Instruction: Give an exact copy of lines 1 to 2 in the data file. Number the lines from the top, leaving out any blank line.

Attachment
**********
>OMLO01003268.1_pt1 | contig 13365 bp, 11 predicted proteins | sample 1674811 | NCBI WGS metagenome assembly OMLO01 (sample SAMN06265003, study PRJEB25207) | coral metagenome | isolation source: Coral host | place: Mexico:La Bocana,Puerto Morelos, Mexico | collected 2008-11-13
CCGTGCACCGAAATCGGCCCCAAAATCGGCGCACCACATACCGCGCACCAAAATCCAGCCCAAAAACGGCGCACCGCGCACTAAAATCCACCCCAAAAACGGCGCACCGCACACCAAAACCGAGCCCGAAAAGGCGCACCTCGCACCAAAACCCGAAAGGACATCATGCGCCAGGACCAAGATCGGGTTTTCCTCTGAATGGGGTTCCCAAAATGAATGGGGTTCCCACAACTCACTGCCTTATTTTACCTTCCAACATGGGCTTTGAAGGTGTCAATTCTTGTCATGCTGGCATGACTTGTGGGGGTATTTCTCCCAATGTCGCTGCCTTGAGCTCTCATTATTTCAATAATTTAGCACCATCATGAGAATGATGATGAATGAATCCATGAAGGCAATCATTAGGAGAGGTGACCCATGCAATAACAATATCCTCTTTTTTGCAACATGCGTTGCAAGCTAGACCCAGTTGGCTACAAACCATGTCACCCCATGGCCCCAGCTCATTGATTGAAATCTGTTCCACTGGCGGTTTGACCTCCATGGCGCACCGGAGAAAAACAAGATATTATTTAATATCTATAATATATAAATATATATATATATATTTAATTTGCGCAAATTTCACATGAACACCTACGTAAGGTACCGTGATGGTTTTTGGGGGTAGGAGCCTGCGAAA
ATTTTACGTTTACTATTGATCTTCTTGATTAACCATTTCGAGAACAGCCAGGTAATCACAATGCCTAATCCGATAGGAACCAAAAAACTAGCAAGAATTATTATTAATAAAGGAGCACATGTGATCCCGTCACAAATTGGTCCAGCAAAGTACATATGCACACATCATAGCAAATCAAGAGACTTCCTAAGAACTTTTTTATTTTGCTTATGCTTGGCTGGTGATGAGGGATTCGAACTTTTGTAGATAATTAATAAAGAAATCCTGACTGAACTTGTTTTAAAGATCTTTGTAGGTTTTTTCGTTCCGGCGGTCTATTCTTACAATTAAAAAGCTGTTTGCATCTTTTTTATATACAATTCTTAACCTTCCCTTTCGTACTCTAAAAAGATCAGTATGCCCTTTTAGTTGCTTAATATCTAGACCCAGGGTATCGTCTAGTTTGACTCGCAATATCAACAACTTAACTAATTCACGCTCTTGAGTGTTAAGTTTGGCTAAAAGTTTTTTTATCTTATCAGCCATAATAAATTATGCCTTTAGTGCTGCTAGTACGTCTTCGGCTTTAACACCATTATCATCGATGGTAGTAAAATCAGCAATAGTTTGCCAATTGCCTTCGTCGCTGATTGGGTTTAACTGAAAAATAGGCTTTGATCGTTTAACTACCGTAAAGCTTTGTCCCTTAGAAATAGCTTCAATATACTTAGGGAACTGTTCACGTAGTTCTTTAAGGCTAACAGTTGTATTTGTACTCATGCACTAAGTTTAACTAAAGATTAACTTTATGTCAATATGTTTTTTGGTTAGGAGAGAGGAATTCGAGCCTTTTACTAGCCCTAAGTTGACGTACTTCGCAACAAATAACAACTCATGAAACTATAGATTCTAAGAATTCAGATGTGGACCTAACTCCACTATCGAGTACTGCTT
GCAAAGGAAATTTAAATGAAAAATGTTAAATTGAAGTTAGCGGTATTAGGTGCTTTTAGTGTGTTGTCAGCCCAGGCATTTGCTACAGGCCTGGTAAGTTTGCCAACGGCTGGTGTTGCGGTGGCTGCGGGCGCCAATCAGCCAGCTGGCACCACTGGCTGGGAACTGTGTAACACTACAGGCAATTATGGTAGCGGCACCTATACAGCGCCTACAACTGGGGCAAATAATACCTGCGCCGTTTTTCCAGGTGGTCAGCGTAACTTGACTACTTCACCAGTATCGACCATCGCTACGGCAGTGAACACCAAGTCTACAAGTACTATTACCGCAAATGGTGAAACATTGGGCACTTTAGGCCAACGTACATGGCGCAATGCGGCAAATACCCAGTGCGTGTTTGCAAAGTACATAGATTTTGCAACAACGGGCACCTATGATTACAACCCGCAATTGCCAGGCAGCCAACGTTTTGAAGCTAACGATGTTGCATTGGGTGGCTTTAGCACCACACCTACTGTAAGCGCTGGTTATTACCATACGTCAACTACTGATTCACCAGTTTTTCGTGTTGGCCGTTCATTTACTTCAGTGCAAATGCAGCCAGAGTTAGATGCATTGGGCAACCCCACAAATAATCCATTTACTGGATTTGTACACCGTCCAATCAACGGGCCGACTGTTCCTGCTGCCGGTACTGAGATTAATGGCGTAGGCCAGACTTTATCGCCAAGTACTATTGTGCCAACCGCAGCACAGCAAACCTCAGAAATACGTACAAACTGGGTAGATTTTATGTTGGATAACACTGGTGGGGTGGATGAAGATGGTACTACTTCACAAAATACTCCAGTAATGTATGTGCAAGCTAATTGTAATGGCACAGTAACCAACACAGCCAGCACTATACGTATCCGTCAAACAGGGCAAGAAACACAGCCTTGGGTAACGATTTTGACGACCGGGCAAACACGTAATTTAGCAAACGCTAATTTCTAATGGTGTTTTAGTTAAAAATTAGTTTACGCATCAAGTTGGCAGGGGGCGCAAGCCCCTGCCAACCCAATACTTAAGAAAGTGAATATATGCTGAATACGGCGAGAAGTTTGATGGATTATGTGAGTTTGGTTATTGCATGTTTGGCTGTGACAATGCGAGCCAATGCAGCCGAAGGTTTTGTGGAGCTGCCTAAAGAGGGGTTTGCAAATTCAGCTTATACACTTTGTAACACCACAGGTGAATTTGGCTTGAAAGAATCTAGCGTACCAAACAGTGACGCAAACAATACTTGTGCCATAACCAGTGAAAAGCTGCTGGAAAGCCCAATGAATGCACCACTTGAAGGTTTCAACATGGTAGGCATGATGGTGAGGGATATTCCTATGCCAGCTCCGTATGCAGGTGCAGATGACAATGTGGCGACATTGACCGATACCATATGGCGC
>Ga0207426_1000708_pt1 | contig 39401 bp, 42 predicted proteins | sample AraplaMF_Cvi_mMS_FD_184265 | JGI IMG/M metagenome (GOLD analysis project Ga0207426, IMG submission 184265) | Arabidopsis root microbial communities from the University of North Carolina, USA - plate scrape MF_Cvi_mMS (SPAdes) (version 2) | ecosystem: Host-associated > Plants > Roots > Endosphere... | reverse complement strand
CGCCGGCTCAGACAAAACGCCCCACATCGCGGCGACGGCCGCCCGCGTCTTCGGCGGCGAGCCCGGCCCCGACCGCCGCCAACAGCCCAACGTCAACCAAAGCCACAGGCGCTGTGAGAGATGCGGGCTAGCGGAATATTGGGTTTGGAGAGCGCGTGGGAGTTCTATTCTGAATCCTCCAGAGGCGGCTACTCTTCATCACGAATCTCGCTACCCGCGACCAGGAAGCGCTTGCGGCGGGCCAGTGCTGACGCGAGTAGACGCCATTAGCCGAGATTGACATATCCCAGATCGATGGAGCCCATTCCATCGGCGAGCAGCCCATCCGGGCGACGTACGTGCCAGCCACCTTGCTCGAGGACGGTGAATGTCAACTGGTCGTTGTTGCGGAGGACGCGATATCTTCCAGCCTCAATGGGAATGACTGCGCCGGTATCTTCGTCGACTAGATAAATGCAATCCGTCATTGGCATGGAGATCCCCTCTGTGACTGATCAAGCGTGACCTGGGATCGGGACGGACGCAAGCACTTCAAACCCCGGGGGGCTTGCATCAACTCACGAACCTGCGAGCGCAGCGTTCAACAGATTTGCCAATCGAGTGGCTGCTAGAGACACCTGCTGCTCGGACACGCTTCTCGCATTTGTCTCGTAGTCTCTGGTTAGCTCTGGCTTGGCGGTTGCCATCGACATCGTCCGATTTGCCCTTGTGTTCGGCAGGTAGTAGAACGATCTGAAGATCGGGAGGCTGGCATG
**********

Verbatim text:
>OMLO01003268.1_pt1 | contig 13365 bp, 11 predicted proteins | sample 1674811 | NCBI WGS metagenome assembly OMLO01 (sample SAMN06265003, study PRJEB25207) | coral metagenome | isolation source: Coral host | place: Mexico:La Bocana,Puerto Morelos, Mexico | collected 2008-11-13
CCGTGCACCGAAATCGGCCCCAAAATCGGCGCACCACATACCGCGCACCAAAATCCAGCCCAAAAACGGCGCACCGCGCACTAAAATCCACCCCAAAAACGGCGCACCGCACACCAAAACCGAGCCCGAAAAGGCGCACCTCGCACCAAAACCCGAAAGGACATCATGCGCCAGGACCAAGATCGGGTTTTCCTCTGAATGGGGTTCCCAAAATGAATGGGGTTCCCACAACTCACTGCCTTATTTTACCTTCCAACATGGGCTTTGAAGGTGTCAATTCTTGTCATGCTGGCATGACTTGTGGGGGTATTTCTCCCAATGTCGCTGCCTTGAGCTCTCATTATTTCAATAATTTAGCACCATCATGAGAATGATGATGAATGAATCCATGAAGGCAATCATTAGGAGAGGTGACCCATGCAATAACAATATCCTCTTTTTTGCAACATGCGTTGCAAGCTAGACCCAGTTGGCTACAAACCATGTCACCCCATGGCCCCAGCTCATTGATTGAAATCTGTTCCACTGGCGGTTTGACCTCCATGGCGCACCGGAGAAAAACAAGATATTATTTAATATCTATAATATATAAATATATATATATATATTTAATTTGCGCAAATTTCACATGAACACCTACGTAAGGTACCGTGATGGTTTTTGGGGGTAGGAGCCTGCGAAA